Another one of those days

Yesterday I spent a good part of the day driving around in circles –- although that is difficult in Chennai, because there are so many cul-de-sacs culs-de-sac dead ends – trying to get a few things done, with little success. Although I saw a rare rainbow in the east, where rain was falling, wasted, into the Bay of Bengal.

Just as I got home the power went off, and stayed off for four hours, and we were waiting for some important calls, and in the middle of that the generator tripped, and we got it back, but by then we were pretty frazzled and irritable. And then around midnight it went dark again, and this time we felt it was out for the night. So I spread a couple of quilts (one block-printed Rajasthani razai and one red-and-white quilt, patched by me, but hand-quilted in a beautiful medallion design by my tailor’s sister-in-law and some of her friends in Lahore) on the drawing room carpet, because that was the coolest room in the house, and we lay down to sleep there. But after an hour the power came back again, and we were able to repair to the bedchamber.

The day before yesterday, part of the nearby slum where Lakshmi lives burned down. She said there was some dispute, and the fire was set, but it must be hard to know. Such fires always consume hundreds of huts, because they’re made of thatch and paper and such. She was okay, because she has a cement hut, and she was on the far side of the slum from where the fire was, but the electricity lines were all burnt, so maybe that had something to do with our blackout.

Mary came back from one of the many visits she’s been making to various doctors lately. She’s been suffering a lot from arthritis in both knees, but she doesn’t want to accept that she may have to put up with it. So she goes from one doctor to another. Many of the doctors who serve the poor seem careless and ignorant – though that may be unfair. (For the rest of us, Chennai is a regional medical center: people come here from other parts of India and even from neighbouring countries for certain kinds of treatment.) Mary or Lakshmi or Chinnaraj or whoever, will come back from the doctor with a handful of nondescript pills twisted into a newspaper, and no information. If I ask, “What did the doctor say?” the sick person will say something like, “I was afraid to ask, because then he would get angry and say, Go to another doctor if you don’t trust me.”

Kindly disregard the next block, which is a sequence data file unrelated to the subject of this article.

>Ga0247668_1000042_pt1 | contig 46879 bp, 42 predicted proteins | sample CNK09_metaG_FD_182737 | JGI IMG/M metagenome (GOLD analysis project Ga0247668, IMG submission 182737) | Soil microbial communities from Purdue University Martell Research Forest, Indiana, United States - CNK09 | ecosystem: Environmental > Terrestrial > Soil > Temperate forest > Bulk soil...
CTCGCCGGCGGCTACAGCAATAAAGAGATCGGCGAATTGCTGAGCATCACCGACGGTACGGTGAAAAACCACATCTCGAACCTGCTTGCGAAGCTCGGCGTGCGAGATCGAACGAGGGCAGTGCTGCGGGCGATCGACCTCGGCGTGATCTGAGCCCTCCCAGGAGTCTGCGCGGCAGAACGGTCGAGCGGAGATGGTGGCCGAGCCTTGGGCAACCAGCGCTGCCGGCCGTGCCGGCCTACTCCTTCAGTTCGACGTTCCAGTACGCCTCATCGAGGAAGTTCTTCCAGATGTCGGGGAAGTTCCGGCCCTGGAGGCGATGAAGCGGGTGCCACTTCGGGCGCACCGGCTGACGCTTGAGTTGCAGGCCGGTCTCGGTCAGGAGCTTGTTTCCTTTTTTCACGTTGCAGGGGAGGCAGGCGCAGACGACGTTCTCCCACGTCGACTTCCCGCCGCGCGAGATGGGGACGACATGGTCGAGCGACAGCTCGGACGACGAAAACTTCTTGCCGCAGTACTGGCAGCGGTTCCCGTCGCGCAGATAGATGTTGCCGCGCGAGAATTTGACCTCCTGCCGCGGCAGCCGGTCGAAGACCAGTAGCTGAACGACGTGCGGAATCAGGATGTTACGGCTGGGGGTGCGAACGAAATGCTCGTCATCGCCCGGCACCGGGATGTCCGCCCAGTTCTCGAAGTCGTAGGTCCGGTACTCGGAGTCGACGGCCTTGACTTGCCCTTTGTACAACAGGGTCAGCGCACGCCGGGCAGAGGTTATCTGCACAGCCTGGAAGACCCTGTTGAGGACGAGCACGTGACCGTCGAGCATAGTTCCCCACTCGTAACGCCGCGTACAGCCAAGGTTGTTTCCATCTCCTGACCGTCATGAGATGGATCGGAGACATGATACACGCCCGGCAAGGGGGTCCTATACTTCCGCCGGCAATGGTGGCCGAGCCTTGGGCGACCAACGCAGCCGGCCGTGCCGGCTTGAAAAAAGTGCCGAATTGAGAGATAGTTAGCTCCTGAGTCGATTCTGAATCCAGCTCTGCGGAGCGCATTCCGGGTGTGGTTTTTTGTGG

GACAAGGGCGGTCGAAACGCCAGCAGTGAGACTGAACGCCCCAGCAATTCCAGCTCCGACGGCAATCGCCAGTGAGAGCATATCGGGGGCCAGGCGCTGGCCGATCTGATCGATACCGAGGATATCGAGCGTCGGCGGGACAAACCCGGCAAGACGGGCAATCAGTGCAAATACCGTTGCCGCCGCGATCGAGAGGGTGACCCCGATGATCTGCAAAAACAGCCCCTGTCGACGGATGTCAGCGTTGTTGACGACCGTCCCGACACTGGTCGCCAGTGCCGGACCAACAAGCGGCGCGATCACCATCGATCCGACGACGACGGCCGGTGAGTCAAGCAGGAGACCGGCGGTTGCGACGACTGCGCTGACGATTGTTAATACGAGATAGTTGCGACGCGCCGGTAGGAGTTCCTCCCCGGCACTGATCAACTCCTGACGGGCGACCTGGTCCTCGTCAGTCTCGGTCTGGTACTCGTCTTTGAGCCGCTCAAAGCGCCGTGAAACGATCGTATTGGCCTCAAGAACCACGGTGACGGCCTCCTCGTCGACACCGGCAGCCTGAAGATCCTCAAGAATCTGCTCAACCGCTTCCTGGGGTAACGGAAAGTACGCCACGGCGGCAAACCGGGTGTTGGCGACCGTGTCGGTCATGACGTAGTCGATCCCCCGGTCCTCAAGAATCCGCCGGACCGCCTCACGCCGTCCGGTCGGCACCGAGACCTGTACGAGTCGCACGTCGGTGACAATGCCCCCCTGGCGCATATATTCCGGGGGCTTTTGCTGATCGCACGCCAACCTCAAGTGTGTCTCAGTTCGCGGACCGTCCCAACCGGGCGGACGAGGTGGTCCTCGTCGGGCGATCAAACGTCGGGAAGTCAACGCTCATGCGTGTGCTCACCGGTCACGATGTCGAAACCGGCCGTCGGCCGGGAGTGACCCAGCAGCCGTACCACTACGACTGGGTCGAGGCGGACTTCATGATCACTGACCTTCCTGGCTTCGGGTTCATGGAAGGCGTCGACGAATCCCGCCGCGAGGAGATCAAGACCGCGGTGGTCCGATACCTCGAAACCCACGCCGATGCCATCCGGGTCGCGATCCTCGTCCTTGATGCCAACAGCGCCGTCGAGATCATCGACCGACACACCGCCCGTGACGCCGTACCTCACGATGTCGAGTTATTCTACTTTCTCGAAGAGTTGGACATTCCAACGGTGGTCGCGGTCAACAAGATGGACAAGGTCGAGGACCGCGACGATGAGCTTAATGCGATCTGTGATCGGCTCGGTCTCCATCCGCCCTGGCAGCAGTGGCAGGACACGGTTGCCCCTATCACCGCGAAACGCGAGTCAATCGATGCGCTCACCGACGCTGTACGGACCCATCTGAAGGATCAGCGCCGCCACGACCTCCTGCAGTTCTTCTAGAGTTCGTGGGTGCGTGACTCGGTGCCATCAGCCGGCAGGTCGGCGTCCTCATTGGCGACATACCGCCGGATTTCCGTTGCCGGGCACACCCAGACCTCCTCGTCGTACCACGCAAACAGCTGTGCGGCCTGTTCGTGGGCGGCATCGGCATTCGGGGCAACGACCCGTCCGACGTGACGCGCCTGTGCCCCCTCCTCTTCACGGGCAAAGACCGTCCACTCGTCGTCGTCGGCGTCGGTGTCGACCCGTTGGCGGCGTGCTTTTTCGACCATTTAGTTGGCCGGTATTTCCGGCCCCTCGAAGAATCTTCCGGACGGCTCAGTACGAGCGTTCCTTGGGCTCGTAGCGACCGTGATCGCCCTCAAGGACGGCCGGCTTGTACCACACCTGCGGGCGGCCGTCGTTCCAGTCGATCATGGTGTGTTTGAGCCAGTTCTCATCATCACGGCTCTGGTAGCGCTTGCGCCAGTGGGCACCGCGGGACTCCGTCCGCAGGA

Mary has had one offer of an injection in her knees which would cost Rs. 1,000 – a lot! – which we guess must be cortisone, but which has to be taken on faith. Someone else gave her some heart medicine. She has been told that she has gotten old (vaayasaayichchu) and that she has to do physical work, and therefore this pain is inevitable and given vitamins and antacids. Three days ago she went for an x-ray, which showed that she has osteo-arthritis. Yesterday she took the x-ray to a doctor, who said that her body was deficient in iron and salt.

Ramesh told her that the only real solution might be knee replacement, which would keep her immobilised for months, and she said, “Yes, I heard about it on the radio. They said it’s very good, but you can’t bend your knees fully.” It’s interesting – the radio is an excellent source of information on all kinds of subjects. She has people who treat her as though she doesn’t deserve to know what’s going on; and then she has the radio. And, of course, Ramesh, who goes through his books, deciphering what each tablet really is, and explaining what’s really going on.

Lakshmi is worried because her sister is in the hospital, awaiting delivery of a child. But it’s not coming. She’s overweight, and her body has swelled up with liquid, and her blood pressure is high. The doctors told her she had too much salt in her body.

So it goes. And yet so it goes on -- babies do get born, and people manage their pain.

But really, it was one of those days, for everyone in the house.

Later: As we were having breakfast, one of Lakshmi's relatives called to say that her sister required emergency surgery. She took Rs. 1000 from me -- when these crises happen, money is collected from whoever can give -- to help pay the hospital, and tearfully rushed off. For her, today is also going to be one of those days.